Writing Across Technology (WAT) is a component of the FYW program designed to teach rhetorical composition practices with a diverse range of technologies and communicative modes. Multimodal composition engages more than one of the “five modes through which meaning is made: linguistic, aural, visual, gestural, and spatial” (Ball & Charlton, 2015, p. 42). We live in a world where it is increasingly common to encounter and produce writing that is multimodal and mediated by diverse technologies. It is important for teachers of writing to help students strategize and think critically about the synergy that is created when they compose through multiple modes as well as the technologies they use to compose.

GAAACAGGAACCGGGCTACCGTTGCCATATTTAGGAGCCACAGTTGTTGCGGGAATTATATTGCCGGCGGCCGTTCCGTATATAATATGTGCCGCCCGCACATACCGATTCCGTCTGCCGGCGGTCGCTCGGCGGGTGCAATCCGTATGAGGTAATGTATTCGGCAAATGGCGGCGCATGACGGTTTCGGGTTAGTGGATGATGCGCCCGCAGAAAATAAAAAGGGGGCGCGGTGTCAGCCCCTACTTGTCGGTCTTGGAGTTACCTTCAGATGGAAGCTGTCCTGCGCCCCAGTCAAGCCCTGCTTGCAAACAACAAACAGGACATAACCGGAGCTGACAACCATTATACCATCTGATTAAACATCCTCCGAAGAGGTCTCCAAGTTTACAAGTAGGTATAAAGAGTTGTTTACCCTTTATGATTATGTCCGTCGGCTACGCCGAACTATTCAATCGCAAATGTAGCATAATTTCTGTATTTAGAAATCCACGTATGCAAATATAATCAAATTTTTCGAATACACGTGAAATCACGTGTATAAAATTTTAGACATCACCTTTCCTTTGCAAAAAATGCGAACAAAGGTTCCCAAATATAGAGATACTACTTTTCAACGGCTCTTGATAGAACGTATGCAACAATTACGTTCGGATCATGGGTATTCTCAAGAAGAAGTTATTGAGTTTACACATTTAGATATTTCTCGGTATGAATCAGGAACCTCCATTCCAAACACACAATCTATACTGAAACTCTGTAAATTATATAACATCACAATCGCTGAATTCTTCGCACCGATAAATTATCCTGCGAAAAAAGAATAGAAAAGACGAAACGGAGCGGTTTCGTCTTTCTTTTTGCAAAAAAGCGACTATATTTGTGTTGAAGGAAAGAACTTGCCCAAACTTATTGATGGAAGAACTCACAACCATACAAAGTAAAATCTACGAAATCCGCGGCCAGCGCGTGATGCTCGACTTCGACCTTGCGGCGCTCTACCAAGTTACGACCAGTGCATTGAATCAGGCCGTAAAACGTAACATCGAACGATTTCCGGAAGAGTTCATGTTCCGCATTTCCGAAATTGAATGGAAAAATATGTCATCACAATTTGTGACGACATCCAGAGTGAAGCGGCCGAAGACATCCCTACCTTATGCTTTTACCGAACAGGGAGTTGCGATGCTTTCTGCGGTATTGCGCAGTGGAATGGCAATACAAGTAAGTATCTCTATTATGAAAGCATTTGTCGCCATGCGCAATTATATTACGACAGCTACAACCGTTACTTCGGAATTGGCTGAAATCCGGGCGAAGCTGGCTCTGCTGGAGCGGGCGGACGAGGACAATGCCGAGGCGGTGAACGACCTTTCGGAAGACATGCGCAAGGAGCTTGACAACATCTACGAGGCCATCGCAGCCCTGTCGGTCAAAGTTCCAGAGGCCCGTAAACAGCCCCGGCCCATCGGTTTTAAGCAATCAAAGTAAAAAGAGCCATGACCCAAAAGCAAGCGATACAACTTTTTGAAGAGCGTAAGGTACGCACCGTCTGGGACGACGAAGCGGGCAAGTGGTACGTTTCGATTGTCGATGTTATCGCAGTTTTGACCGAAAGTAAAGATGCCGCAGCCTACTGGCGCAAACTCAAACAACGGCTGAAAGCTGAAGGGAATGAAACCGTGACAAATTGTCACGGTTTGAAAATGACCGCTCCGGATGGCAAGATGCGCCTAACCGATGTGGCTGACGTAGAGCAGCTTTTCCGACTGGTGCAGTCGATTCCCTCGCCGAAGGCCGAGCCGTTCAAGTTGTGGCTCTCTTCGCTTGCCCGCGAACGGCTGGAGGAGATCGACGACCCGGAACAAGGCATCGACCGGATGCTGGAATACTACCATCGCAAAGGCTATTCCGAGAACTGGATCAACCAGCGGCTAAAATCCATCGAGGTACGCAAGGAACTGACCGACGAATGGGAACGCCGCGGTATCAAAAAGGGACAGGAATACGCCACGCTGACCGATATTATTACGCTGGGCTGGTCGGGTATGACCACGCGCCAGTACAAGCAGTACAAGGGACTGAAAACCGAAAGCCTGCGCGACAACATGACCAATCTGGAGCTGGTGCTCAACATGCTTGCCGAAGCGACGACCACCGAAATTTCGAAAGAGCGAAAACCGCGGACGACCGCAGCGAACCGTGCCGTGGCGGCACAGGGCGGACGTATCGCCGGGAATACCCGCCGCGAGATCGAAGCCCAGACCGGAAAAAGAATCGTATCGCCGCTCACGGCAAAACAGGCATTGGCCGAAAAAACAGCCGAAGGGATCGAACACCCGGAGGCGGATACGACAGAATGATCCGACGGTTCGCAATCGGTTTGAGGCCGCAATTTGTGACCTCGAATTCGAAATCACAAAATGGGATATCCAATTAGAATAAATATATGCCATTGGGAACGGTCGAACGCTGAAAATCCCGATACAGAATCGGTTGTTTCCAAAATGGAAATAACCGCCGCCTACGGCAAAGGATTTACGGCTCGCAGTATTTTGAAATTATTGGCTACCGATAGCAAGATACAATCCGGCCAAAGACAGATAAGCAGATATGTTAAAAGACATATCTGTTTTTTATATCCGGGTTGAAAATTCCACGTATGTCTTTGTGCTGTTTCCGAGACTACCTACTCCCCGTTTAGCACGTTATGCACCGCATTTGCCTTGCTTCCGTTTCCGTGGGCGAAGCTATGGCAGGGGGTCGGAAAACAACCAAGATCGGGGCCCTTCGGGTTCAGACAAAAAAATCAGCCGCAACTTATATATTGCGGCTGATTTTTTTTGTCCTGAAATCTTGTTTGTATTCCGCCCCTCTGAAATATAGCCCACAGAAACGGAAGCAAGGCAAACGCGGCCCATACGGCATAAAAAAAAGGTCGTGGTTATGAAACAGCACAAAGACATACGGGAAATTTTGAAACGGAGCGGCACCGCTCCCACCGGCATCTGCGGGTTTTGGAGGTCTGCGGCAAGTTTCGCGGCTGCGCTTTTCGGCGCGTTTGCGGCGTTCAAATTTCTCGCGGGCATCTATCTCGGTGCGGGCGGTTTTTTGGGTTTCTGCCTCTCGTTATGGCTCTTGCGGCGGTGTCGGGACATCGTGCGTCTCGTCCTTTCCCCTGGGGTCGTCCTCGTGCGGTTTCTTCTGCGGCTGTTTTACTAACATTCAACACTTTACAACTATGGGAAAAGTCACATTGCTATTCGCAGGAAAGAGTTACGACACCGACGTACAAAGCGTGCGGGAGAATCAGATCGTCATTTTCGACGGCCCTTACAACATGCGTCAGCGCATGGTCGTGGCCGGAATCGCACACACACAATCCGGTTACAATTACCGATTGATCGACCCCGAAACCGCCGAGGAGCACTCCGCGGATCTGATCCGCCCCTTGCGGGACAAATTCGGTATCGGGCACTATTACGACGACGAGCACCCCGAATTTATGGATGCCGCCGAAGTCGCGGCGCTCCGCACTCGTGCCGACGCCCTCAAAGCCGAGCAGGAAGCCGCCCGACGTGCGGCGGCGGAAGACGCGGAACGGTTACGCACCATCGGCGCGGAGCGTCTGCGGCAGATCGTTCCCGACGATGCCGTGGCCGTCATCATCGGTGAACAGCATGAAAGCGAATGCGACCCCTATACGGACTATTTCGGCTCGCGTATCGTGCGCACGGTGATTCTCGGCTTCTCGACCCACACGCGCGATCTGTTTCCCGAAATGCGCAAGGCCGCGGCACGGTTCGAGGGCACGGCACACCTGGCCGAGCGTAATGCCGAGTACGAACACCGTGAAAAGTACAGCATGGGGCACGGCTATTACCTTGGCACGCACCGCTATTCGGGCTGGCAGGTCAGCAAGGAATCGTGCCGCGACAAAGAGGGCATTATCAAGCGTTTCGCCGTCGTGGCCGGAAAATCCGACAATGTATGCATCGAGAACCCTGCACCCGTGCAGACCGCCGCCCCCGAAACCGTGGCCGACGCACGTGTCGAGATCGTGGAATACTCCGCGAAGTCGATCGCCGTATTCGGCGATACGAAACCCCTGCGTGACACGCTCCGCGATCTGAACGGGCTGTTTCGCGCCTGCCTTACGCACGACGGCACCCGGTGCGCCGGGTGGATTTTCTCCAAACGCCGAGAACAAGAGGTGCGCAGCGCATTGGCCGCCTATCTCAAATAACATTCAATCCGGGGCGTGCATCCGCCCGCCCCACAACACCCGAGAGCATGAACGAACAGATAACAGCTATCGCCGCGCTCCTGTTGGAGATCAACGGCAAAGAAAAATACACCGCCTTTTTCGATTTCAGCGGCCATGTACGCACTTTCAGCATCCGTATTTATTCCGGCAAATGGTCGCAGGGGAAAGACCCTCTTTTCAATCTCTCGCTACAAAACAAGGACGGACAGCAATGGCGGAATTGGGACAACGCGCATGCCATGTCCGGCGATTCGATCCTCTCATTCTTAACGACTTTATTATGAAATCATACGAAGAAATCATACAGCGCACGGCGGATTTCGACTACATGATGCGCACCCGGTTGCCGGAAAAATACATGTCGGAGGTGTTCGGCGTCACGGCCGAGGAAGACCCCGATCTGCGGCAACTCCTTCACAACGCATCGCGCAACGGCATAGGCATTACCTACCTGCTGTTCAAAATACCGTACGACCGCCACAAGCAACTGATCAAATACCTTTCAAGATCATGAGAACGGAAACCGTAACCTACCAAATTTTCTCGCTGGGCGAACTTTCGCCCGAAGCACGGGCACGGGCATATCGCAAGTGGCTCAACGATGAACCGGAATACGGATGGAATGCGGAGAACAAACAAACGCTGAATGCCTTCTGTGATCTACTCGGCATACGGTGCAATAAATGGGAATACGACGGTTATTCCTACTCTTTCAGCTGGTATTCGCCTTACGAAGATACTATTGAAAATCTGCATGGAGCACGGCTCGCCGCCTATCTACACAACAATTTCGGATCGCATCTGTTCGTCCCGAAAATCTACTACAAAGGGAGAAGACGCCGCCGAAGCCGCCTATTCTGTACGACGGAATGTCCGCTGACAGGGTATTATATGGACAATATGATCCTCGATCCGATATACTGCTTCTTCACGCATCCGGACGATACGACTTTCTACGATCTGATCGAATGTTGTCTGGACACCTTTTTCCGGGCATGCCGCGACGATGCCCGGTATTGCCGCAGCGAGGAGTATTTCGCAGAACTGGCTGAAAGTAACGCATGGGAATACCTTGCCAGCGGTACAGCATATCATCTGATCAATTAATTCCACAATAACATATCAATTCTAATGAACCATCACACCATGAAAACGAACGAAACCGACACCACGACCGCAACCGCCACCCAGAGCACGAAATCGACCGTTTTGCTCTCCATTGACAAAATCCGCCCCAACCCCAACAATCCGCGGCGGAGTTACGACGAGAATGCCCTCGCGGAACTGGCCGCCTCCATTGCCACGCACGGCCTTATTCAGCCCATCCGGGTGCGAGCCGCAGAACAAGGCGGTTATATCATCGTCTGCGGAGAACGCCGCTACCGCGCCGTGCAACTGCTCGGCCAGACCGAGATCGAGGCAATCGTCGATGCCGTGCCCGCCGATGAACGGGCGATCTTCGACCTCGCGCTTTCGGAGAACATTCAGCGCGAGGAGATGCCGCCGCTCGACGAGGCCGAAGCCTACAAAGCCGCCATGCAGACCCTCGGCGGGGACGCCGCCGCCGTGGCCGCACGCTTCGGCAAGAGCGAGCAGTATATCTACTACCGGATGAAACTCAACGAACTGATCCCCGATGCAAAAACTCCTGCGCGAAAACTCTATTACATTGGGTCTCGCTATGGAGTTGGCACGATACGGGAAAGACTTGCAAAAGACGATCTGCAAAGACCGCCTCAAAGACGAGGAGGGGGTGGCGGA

Technology need not mean digital necessarily. All writing, even alphabetic writing with a pencil and paper, is still a technology, one that has diverse applications and relies on multiple modes. Writing Across Technology invites students and instructors to consider the rhetorical implications of composing with a variety of other technologies as well: video, audio recording, photographs, body language, captioning, hypertext, interactive interfaces, graphics, etc. Multimodal composition technologies have always affected the ways we write, the way we read, and the way we access texts. It is important for students to become aware of these changes through the practice of composing.